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Hardcover Linguistic Evidence: Language, Power, and Strategy in the Courtroom Book

ISBN: 0125235208

ISBN13: 9780125235204

Linguistic Evidence: Language, Power, and Strategy in the Courtroom

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Format: Hardcover

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Book Overview

With the permission of a North Carolina court, more than 150 hours of courtroom speech were recorded for this study. These tapes provided a rich archive for a variety of different types of inquiry,... This description may be from another edition of this product.

Customer Reviews

2 ratings

What lawyers say isn't always what they communicate

This book presents an excellent sociolinguistic analysis of courtroom speech, and shows how the speech of attorneys and witnesses can communicate much more than the words themselves reveal. One illuminating study looked at "narrative" (longer, story-telling answers) and "fragmented" (short, directly responsive answers) styles of witness testimony and laypeople's reactions to that testimony. When the witness gave longer answers, laypeople perceived that the lawyer had greater trust in that witness. Interestingly, this effect was much stronger for a male witness than for a female witness; O'Barr suggests that the disparity may be due to gender-role stereotypes that expect a male to be more assertive. This is only one example, but the book is full of thought-provoking studies on courtroom language. The book offers especially good insight in analyzing how certain speech habits can demonstrate sincerity, knowledge, power, and trustworthiness.

How courtroom cases may be lost without regard to merit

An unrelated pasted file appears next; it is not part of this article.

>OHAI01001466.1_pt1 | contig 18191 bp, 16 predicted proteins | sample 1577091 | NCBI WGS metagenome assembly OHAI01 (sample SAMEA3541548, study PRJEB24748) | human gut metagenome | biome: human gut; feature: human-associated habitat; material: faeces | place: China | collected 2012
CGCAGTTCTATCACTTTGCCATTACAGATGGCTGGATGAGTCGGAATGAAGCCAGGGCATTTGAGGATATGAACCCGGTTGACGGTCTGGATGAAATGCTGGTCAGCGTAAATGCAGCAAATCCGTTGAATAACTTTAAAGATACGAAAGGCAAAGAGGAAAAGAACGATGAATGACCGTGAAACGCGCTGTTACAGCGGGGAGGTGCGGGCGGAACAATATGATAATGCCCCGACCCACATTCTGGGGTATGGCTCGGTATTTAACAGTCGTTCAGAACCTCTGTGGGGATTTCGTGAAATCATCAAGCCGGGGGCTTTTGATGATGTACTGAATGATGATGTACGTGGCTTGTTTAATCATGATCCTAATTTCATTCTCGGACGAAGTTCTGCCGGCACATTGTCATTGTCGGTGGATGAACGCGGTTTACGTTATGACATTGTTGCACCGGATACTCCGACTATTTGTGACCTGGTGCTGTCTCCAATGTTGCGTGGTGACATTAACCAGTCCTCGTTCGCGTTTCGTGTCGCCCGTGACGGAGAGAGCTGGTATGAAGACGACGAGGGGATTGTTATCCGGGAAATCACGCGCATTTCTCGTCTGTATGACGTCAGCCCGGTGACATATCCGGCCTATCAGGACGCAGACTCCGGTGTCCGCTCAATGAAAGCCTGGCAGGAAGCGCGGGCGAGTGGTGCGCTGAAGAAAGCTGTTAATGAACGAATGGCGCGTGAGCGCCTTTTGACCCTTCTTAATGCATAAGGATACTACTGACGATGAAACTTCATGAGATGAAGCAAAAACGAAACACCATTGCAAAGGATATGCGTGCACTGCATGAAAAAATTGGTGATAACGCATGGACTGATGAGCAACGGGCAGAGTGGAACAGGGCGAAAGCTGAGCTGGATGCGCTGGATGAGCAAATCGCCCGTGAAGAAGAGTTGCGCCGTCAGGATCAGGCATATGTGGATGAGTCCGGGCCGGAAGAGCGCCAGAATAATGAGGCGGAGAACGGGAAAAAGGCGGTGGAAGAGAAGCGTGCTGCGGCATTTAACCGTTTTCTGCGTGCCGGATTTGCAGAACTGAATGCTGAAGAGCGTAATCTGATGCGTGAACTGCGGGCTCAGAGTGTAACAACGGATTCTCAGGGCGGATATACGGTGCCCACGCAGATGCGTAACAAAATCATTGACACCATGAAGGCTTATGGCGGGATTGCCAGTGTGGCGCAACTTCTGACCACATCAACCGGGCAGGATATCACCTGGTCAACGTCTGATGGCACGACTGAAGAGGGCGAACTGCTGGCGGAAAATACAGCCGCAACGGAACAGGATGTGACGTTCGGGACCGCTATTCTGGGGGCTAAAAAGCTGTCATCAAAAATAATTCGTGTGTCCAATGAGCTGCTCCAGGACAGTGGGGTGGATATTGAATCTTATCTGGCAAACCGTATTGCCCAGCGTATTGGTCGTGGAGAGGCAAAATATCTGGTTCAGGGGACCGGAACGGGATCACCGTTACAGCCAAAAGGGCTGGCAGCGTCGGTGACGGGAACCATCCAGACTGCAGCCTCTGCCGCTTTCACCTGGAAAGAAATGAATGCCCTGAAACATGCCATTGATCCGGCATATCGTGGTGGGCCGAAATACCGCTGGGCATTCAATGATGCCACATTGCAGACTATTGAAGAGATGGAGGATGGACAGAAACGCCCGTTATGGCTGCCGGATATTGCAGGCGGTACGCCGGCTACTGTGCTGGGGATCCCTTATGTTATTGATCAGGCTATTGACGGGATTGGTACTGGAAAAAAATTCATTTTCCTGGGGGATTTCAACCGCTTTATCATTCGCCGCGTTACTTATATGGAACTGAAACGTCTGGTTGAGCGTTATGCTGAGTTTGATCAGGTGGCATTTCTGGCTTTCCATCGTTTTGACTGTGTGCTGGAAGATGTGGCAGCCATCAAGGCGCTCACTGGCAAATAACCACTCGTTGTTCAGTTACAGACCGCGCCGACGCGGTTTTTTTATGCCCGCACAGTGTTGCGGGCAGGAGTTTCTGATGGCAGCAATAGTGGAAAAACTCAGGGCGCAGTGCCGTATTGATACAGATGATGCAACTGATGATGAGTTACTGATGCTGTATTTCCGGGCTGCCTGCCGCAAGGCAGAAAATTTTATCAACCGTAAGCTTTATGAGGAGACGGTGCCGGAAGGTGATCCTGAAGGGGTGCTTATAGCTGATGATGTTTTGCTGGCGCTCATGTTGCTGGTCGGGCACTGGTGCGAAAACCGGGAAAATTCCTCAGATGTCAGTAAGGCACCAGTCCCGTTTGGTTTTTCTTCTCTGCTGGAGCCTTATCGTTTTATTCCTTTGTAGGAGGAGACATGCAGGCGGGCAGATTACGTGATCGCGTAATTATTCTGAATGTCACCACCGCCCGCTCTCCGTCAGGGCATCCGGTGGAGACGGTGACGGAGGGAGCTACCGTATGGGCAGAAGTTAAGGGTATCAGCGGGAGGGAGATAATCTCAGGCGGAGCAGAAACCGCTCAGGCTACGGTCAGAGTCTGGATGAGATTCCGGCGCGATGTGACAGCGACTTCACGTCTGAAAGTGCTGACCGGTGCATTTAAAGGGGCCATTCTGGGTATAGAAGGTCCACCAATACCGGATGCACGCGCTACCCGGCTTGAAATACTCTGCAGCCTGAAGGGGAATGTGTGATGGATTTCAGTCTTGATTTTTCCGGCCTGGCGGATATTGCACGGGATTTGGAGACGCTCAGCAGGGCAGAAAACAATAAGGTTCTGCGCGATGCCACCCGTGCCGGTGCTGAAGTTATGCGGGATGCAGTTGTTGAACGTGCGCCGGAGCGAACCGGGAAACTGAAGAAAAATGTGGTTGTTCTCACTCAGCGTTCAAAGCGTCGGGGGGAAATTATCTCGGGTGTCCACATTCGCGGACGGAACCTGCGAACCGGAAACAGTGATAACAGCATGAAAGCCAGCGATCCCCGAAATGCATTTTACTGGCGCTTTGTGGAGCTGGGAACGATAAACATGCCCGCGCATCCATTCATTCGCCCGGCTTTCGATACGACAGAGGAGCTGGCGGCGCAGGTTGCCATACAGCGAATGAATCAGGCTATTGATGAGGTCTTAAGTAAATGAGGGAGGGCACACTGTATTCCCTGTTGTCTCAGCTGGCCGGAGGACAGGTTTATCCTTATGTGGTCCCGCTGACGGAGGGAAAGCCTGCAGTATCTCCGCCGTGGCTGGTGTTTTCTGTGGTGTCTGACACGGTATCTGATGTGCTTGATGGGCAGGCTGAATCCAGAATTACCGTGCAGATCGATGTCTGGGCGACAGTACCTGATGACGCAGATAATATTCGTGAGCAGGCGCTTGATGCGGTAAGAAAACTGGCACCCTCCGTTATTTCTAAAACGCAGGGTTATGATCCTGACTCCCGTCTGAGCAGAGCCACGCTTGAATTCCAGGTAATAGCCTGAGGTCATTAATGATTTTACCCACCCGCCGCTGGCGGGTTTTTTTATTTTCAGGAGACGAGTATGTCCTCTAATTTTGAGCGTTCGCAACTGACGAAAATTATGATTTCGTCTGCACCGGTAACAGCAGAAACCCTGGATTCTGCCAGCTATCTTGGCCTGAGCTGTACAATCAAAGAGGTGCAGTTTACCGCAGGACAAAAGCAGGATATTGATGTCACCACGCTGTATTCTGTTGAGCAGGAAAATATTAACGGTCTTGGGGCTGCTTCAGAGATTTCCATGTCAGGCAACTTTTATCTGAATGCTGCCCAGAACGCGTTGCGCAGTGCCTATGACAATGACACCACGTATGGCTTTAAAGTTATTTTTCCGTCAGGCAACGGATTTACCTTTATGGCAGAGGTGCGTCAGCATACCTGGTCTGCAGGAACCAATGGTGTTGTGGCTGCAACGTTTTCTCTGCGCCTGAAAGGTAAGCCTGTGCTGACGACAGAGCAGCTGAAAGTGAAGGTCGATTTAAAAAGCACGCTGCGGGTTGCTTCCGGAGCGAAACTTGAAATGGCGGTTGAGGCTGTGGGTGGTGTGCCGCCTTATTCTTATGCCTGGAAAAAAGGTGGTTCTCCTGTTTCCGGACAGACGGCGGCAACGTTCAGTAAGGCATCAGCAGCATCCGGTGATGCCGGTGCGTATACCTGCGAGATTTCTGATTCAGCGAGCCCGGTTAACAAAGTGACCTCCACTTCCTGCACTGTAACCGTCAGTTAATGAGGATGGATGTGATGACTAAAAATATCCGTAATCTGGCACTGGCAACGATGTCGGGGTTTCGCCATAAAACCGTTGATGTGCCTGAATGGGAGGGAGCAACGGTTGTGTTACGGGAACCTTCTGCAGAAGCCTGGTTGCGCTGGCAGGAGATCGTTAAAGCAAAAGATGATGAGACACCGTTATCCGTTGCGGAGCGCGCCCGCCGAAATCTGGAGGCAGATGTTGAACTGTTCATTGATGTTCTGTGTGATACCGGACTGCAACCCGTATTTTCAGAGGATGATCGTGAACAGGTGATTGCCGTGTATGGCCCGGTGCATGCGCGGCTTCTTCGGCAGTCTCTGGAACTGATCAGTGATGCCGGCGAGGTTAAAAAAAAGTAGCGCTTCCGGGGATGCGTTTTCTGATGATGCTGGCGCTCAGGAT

This is, by any standards, an astonishing little book. It should be required reading for every lawyer and for every person who is concerned to see *justice* done in the courtroom. Mack O'Barr is an anthropologist. His unusual perspective on the behavior of lawyers and the perceived credibility of witnesses offers startling insight into jury decision making. His book is both fascinating and deeply depressing by turns. His empirical studies show that those citizens most in need of legal redress come to the courtroom two strikes down. His account offers a frightening new dimension to Marc Galanter's "Why the 'Haves' Come Out Ahead" and emphasises the obstacles faced by ther disadvantaged when they seek to invoke the law in their aid. The book explains why many of the forensic techniques discovered empirically and regularly deployed by lawyers work. I wish I had known of this book when I was a criminal advocate - it would have allowed me to cross-examine witnesses more effectively. Although the book is a straight forward account of a piece of academic research, it is readable and engaging. The only negative comment I would make is that there is little discussion of the implications of the research findings - perhaps that might be better left to John Conley who has subsequently collaborated closely with O'Barr. This book deserves to be much better known than it is.
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